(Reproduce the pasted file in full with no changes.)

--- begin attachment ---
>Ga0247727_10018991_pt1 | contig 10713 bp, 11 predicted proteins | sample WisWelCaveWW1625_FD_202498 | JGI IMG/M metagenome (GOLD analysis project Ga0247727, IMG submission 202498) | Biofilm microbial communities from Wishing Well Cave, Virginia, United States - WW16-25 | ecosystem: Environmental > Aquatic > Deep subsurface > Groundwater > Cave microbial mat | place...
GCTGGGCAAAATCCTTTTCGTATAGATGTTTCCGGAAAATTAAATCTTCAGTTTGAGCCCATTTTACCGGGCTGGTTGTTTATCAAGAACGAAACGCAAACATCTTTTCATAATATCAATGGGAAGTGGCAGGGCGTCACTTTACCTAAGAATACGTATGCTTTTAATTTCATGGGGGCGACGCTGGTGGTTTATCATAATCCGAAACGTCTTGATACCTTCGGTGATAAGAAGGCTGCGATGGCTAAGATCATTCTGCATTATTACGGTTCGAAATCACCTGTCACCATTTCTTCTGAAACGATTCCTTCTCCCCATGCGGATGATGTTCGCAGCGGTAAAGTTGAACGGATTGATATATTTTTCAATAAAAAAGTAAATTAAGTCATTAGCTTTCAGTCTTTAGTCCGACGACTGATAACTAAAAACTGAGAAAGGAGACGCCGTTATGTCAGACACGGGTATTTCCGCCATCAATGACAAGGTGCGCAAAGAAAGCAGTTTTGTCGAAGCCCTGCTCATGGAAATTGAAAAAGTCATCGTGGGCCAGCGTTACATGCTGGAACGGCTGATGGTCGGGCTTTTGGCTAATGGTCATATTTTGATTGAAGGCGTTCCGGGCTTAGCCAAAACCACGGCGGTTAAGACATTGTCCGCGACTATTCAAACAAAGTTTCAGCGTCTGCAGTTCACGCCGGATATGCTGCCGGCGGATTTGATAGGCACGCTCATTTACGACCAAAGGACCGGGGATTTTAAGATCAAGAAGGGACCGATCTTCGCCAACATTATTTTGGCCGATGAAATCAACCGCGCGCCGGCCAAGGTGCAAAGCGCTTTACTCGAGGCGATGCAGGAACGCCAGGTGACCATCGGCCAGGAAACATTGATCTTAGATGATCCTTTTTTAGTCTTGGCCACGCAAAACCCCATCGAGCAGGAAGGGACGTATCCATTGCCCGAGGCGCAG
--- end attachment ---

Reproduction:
>Ga0247727_10018991_pt1 | contig 10713 bp, 11 predicted proteins | sample WisWelCaveWW1625_FD_202498 | JGI IMG/M metagenome (GOLD analysis project Ga0247727, IMG submission 202498) | Biofilm microbial communities from Wishing Well Cave, Virginia, United States - WW16-25 | ecosystem: Environmental > Aquatic > Deep subsurface > Groundwater > Cave microbial mat | place...
GCTGGGCAAAATCCTTTTCGTATAGATGTTTCCGGAAAATTAAATCTTCAGTTTGAGCCCATTTTACCGGGCTGGTTGTTTATCAAGAACGAAACGCAAACATCTTTTCATAATATCAATGGGAAGTGGCAGGGCGTCACTTTACCTAAGAATACGTATGCTTTTAATTTCATGGGGGCGACGCTGGTGGTTTATCATAATCCGAAACGTCTTGATACCTTCGGTGATAAGAAGGCTGCGATGGCTAAGATCATTCTGCATTATTACGGTTCGAAATCACCTGTCACCATTTCTTCTGAAACGATTCCTTCTCCCCATGCGGATGATGTTCGCAGCGGTAAAGTTGAACGGATTGATATATTTTTCAATAAAAAAGTAAATTAAGTCATTAGCTTTCAGTCTTTAGTCCGACGACTGATAACTAAAAACTGAGAAAGGAGACGCCGTTATGTCAGACACGGGTATTTCCGCCATCAATGACAAGGTGCGCAAAGAAAGCAGTTTTGTCGAAGCCCTGCTCATGGAAATTGAAAAAGTCATCGTGGGCCAGCGTTACATGCTGGAACGGCTGATGGTCGGGCTTTTGGCTAATGGTCATATTTTGATTGAAGGCGTTCCGGGCTTAGCCAAAACCACGGCGGTTAAGACATTGTCCGCGACTATTCAAACAAAGTTTCAGCGTCTGCAGTTCACGCCGGATATGCTGCCGGCGGATTTGATAGGCACGCTCATTTACGACCAAAGGACCGGGGATTTTAAGATCAAGAAGGGACCGATCTTCGCCAACATTATTTTGGCCGATGAAATCAACCGCGCGCCGGCCAAGGTGCAAAGCGCTTTACTCGAGGCGATGCAGGAACGCCAGGTGACCATCGGCCAGGAAACATTGATCTTAGATGATCCTTTTTTAGTCTTGGCCACGCAAAACCCCATCGAGCAGGAAGGGACGTATCCATTGCCCGAGGCGCAG